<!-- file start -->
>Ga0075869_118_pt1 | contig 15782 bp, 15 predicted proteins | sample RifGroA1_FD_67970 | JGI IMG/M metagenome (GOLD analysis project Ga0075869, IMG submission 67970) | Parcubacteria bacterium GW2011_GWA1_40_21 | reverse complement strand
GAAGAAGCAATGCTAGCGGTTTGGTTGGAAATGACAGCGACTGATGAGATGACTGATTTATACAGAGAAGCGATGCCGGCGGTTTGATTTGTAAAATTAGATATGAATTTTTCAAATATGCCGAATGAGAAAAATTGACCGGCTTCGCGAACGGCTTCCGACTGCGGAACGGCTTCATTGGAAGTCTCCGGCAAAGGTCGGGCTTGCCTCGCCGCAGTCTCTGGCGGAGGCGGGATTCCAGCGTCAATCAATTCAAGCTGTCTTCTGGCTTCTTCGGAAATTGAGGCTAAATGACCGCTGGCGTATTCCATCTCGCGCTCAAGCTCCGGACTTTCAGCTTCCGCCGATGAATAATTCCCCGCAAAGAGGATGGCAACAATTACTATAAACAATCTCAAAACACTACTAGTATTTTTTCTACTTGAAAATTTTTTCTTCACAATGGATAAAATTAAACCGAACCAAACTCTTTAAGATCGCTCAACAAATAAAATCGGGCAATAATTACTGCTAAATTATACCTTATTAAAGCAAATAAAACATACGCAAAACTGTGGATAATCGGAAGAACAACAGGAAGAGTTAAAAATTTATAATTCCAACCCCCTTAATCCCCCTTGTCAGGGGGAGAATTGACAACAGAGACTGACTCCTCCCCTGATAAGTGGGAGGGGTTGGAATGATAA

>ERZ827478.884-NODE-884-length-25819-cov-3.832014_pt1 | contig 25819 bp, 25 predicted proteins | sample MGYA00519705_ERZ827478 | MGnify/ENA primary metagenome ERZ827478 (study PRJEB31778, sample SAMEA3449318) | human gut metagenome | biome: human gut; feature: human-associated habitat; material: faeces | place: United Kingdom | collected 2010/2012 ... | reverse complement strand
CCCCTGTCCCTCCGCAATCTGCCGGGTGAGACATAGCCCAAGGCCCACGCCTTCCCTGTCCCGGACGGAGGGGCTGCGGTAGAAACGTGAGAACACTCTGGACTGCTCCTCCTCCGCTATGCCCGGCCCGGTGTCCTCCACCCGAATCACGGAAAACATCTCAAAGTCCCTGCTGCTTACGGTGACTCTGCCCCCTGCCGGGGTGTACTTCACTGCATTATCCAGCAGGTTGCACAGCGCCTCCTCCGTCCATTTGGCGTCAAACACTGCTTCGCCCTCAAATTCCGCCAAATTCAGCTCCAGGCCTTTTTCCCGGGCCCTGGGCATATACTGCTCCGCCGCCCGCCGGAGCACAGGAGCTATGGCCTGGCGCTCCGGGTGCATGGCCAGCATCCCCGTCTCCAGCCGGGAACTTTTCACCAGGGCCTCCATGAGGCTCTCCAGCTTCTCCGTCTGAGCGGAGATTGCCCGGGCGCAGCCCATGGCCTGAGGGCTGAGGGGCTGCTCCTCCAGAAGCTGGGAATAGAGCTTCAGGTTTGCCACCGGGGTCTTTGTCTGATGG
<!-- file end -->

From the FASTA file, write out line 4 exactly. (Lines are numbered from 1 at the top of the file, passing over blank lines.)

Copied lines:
CCCCTGTCCCTCCGCAATCTGCCGGGTGAGACATAGCCCAAGGCCCACGCCTTCCCTGTCCCGGACGGAGGGGCTGCGGTAGAAACGTGAGAACACTCTGGACTGCTCCTCCTCCGCTATGCCCGGCCCGGTGTCCTCCACCCGAATCACGGAAAACATCTCAAAGTCCCTGCTGCTTACGGTGACTCTGCCCCCTGCCGGGGTGTACTTCACTGCATTATCCAGCAGGTTGCACAGCGCCTCCTCCGTCCATTTGGCGTCAAACACTGCTTCGCCCTCAAATTCCGCCAAATTCAGCTCCAGGCCTTTTTCCCGGGCCCTGGGCATATACTGCTCCGCCGCCCGCCGGAGCACAGGAGCTATGGCCTGGCGCTCCGGGTGCATGGCCAGCATCCCCGTCTCCAGCCGGGAACTTTTCACCAGGGCCTCCATGAGGCTCTCCAGCTTCTCCGTCTGAGCGGAGATTGCCCGGGCGCAGCCCATGGCCTGAGGGCTGAGGGGCTGCTCCTCCAGAAGCTGGGAATAGAGCTTCAGGTTTGCCACCGGGGTCTTTGTCTGATGG